Gathering the predominant opinion from a group of people is never usually an atomic process. That is, there's often a great diversity in opinion. As I write these words and display them on this page, it's ultimately the reader's interpretation that remains. Seeing how vastly different we all are, it's rare to find something with which everyone is aligned. But once in awhile, usually during physical interaction (shudder!), we can get a perfect pulse of the community. I had such an opportunity awhile ago.
While attending Video Games Live at the Beacon Theatre in New York last April, the program inevitably led to a Zelda medley. And as with the other pieces, accompanying video footage of the game being played appeared on-screen. But when the opening strains of that dungeon music that I love so much filled the room, my heart was squashed like a freakishly large grape. Murmurs of disapproval arose from various pockets in the crowd. When another brief shot of Zelda II reappeared later, the man in front of me said "hey, go back to the good Zeldas." How could this be? How could the same group that just cheered Sonic Heroes be dissing Zelda II?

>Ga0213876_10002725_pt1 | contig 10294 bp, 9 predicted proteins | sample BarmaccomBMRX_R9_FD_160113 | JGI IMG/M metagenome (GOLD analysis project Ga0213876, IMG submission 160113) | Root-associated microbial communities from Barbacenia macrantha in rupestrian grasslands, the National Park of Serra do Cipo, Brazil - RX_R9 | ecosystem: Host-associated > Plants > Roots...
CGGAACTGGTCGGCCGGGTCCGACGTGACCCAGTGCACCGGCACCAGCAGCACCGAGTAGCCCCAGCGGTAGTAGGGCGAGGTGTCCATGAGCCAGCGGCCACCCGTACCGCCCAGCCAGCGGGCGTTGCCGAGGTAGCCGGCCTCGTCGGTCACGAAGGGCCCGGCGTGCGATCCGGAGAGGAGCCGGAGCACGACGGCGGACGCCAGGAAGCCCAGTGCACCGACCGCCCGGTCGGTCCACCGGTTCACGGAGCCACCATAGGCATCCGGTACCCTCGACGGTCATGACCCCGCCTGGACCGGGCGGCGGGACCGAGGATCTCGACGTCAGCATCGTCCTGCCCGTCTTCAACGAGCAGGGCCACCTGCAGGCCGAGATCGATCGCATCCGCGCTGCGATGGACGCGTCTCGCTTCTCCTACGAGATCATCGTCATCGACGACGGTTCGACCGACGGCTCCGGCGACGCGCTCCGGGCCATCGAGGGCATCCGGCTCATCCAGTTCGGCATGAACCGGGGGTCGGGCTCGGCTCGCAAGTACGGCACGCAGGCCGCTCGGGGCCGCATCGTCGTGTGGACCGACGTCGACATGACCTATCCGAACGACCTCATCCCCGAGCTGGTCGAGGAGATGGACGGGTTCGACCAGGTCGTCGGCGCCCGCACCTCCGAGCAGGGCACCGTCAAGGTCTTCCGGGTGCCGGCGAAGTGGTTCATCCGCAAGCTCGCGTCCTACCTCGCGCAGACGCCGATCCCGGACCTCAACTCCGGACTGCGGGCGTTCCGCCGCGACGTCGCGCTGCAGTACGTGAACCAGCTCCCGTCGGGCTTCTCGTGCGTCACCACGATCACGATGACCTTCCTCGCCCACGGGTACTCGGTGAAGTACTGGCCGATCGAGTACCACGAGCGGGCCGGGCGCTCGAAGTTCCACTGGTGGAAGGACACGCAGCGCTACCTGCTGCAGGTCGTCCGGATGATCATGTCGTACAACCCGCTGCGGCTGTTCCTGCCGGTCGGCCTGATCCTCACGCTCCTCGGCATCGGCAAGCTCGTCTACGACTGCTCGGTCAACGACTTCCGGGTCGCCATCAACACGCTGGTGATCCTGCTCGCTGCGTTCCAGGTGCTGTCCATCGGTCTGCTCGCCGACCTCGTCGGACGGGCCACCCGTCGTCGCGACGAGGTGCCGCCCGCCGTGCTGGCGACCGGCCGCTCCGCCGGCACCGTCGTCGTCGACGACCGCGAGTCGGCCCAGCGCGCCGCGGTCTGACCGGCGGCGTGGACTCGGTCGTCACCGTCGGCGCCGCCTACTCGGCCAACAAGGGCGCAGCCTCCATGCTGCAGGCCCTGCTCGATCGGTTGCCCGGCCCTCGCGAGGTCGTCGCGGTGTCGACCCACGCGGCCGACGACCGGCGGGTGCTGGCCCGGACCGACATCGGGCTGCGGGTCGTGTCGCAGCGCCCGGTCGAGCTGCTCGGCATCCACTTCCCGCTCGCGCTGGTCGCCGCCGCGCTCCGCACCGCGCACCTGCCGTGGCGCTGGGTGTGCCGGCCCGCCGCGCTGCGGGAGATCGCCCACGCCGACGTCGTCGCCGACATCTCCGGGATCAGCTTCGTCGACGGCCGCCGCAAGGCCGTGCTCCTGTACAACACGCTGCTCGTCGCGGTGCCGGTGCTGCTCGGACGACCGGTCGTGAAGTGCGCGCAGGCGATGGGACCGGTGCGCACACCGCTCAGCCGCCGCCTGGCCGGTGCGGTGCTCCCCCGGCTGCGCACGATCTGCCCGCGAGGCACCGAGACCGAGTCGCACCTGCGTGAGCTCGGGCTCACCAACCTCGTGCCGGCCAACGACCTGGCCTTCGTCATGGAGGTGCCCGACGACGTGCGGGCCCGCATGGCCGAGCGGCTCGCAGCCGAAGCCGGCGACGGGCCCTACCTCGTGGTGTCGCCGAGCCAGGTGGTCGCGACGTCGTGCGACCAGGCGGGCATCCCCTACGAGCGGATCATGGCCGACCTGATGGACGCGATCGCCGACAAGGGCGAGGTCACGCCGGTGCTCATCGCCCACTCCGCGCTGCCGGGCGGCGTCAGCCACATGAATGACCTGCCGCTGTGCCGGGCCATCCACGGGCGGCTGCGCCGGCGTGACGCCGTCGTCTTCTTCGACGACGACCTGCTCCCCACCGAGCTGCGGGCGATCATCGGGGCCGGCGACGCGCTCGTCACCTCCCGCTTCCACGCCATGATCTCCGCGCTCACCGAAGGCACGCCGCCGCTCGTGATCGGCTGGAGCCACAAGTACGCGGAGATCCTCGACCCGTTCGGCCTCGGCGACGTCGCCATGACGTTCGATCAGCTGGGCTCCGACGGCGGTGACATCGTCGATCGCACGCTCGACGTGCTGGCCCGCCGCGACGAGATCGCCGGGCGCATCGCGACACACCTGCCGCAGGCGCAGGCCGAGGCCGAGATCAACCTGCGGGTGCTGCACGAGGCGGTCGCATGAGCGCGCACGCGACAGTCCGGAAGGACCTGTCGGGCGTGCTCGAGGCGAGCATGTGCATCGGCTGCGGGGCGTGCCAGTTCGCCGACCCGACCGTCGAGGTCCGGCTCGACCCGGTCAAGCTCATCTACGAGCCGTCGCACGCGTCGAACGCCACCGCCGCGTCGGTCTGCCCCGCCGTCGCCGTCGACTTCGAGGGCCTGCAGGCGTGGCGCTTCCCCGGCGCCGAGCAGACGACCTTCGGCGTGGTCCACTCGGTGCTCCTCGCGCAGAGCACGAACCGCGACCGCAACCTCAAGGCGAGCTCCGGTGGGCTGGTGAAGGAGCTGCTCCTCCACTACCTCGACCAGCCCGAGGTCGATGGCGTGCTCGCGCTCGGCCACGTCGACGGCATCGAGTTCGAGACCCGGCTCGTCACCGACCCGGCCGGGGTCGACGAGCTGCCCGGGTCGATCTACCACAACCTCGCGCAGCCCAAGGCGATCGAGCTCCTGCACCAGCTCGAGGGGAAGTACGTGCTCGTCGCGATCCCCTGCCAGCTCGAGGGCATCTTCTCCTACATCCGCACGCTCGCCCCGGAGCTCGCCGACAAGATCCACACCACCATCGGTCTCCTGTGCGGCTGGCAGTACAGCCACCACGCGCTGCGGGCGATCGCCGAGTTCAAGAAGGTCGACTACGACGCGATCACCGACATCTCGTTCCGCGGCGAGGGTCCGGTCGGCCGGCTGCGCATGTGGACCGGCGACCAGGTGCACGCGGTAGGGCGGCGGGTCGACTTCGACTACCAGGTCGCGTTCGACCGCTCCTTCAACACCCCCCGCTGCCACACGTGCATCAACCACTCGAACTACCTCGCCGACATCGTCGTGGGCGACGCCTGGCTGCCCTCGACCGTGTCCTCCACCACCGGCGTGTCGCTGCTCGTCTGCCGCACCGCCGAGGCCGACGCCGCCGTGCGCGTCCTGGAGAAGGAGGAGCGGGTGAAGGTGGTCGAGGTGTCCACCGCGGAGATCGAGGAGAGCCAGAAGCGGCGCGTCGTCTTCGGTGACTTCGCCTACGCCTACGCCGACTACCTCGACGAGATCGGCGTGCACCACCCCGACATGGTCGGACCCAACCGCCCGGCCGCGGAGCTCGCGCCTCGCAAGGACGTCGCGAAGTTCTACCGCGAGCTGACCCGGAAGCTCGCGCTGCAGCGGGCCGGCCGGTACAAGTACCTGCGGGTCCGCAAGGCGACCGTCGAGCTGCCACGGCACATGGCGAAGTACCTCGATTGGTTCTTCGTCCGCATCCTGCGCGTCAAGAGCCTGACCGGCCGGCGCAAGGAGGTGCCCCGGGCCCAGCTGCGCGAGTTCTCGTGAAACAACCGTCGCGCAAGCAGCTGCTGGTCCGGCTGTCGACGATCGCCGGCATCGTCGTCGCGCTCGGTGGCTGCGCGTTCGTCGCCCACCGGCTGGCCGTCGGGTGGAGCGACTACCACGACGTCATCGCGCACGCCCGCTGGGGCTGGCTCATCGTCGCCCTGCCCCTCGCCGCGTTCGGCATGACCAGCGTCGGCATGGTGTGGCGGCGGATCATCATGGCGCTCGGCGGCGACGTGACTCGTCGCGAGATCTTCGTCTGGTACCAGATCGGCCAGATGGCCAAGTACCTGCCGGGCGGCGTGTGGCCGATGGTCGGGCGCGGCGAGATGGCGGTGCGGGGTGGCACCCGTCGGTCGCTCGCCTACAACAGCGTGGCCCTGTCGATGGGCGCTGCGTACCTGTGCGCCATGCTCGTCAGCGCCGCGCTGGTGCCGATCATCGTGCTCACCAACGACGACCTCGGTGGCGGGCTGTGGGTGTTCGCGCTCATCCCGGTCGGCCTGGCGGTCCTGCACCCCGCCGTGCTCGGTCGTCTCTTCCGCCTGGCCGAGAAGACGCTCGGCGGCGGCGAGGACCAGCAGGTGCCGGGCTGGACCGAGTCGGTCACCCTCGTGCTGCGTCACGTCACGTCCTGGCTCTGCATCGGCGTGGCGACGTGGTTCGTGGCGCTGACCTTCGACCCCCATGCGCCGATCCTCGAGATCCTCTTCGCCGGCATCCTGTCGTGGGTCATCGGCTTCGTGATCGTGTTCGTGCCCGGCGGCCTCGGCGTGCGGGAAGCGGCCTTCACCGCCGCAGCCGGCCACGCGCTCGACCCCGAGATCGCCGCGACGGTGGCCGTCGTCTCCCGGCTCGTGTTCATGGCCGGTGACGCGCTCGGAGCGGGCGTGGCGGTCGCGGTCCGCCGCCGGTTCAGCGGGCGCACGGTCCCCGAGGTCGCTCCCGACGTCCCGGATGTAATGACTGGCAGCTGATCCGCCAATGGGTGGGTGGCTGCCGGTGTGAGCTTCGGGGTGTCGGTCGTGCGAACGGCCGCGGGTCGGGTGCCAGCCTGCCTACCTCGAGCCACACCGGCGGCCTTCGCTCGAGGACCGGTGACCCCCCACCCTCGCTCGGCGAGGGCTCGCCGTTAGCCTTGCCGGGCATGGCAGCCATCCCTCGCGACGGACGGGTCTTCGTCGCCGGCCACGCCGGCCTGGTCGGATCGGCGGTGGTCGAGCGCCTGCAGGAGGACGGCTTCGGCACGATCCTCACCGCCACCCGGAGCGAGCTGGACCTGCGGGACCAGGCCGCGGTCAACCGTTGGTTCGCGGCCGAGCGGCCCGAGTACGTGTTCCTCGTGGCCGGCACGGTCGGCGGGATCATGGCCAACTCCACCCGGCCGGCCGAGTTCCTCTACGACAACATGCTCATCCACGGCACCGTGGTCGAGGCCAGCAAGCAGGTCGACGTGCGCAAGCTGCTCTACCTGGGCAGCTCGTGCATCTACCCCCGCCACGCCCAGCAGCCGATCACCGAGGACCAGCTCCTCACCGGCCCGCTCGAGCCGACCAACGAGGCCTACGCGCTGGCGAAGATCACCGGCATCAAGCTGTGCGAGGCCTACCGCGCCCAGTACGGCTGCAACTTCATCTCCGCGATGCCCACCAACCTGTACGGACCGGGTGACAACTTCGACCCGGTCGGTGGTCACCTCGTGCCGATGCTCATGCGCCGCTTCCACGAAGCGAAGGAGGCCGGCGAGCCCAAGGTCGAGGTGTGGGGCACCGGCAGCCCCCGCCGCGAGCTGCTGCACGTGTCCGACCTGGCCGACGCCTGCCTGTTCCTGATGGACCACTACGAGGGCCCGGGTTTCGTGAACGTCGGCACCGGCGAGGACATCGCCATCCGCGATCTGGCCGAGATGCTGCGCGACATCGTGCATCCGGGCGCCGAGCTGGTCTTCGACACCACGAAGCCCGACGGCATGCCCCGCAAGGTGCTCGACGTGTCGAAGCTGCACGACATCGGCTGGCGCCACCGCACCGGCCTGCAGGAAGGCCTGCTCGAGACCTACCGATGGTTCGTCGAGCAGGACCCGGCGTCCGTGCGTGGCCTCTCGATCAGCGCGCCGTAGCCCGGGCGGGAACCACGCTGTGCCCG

My response was more hurt feelings than passing judgment on those individuals, as Zelda II is one of my all-time favorite games. Understanding the difference between a list of "favorite games" and "best games", I still feel as though The Adventure of Link is a solid title that receives only a fraction of the respect it deserves.
The common thread amongst all of these games is that they were different from their predecessors. While disappointment is certainly understandable, we mustn't let our own expectations cloud our judgment. Creating expectations for what others ought to do will often lead to disappointment. Life is much better when one learns to roll with the punches, embrace the new, and judge each for what it is, not what one expects it to be.